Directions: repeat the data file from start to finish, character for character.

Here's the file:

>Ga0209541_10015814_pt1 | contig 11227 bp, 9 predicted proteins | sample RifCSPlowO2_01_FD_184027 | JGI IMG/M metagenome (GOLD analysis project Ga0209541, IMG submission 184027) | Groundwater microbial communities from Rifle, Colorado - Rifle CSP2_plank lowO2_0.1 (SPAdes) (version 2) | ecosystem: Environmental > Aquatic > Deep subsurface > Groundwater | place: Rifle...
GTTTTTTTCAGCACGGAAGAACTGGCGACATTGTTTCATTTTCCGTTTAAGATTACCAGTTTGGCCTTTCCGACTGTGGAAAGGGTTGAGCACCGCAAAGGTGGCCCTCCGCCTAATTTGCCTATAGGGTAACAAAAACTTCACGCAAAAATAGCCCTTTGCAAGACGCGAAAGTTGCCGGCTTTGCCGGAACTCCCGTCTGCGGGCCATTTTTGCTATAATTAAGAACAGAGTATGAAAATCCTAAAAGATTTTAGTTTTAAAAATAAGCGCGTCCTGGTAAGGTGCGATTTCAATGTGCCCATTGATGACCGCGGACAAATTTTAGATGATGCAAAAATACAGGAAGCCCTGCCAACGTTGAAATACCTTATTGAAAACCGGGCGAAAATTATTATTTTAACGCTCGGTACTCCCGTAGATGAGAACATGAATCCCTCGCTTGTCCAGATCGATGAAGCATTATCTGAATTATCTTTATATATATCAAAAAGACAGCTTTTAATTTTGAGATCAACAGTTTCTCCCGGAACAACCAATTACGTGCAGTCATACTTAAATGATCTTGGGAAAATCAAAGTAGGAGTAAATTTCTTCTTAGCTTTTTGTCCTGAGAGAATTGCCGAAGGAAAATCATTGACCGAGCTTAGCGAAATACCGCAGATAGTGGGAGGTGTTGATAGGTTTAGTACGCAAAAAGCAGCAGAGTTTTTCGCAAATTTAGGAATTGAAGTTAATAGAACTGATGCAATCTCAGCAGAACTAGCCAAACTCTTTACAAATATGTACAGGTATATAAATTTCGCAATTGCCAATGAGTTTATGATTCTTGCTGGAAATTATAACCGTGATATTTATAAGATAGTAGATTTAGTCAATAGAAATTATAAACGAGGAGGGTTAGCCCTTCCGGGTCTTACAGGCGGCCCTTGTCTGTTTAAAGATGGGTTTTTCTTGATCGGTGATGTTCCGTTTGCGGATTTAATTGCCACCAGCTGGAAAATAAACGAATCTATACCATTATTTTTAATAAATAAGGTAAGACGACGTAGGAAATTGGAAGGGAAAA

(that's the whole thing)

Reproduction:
>Ga0209541_10015814_pt1 | contig 11227 bp, 9 predicted proteins | sample RifCSPlowO2_01_FD_184027 | JGI IMG/M metagenome (GOLD analysis project Ga0209541, IMG submission 184027) | Groundwater microbial communities from Rifle, Colorado - Rifle CSP2_plank lowO2_0.1 (SPAdes) (version 2) | ecosystem: Environmental > Aquatic > Deep subsurface > Groundwater | place: Rifle...
GTTTTTTTCAGCACGGAAGAACTGGCGACATTGTTTCATTTTCCGTTTAAGATTACCAGTTTGGCCTTTCCGACTGTGGAAAGGGTTGAGCACCGCAAAGGTGGCCCTCCGCCTAATTTGCCTATAGGGTAACAAAAACTTCACGCAAAAATAGCCCTTTGCAAGACGCGAAAGTTGCCGGCTTTGCCGGAACTCCCGTCTGCGGGCCATTTTTGCTATAATTAAGAACAGAGTATGAAAATCCTAAAAGATTTTAGTTTTAAAAATAAGCGCGTCCTGGTAAGGTGCGATTTCAATGTGCCCATTGATGACCGCGGACAAATTTTAGATGATGCAAAAATACAGGAAGCCCTGCCAACGTTGAAATACCTTATTGAAAACCGGGCGAAAATTATTATTTTAACGCTCGGTACTCCCGTAGATGAGAACATGAATCCCTCGCTTGTCCAGATCGATGAAGCATTATCTGAATTATCTTTATATATATCAAAAAGACAGCTTTTAATTTTGAGATCAACAGTTTCTCCCGGAACAACCAATTACGTGCAGTCATACTTAAATGATCTTGGGAAAATCAAAGTAGGAGTAAATTTCTTCTTAGCTTTTTGTCCTGAGAGAATTGCCGAAGGAAAATCATTGACCGAGCTTAGCGAAATACCGCAGATAGTGGGAGGTGTTGATAGGTTTAGTACGCAAAAAGCAGCAGAGTTTTTCGCAAATTTAGGAATTGAAGTTAATAGAACTGATGCAATCTCAGCAGAACTAGCCAAACTCTTTACAAATATGTACAGGTATATAAATTTCGCAATTGCCAATGAGTTTATGATTCTTGCTGGAAATTATAACCGTGATATTTATAAGATAGTAGATTTAGTCAATAGAAATTATAAACGAGGAGGGTTAGCCCTTCCGGGTCTTACAGGCGGCCCTTGTCTGTTTAAAGATGGGTTTTTCTTGATCGGTGATGTTCCGTTTGCGGATTTAATTGCCACCAGCTGGAAAATAAACGAATCTATACCATTATTTTTAATAAATAAGGTAAGACGACGTAGGAAATTGGAAGGGAAAA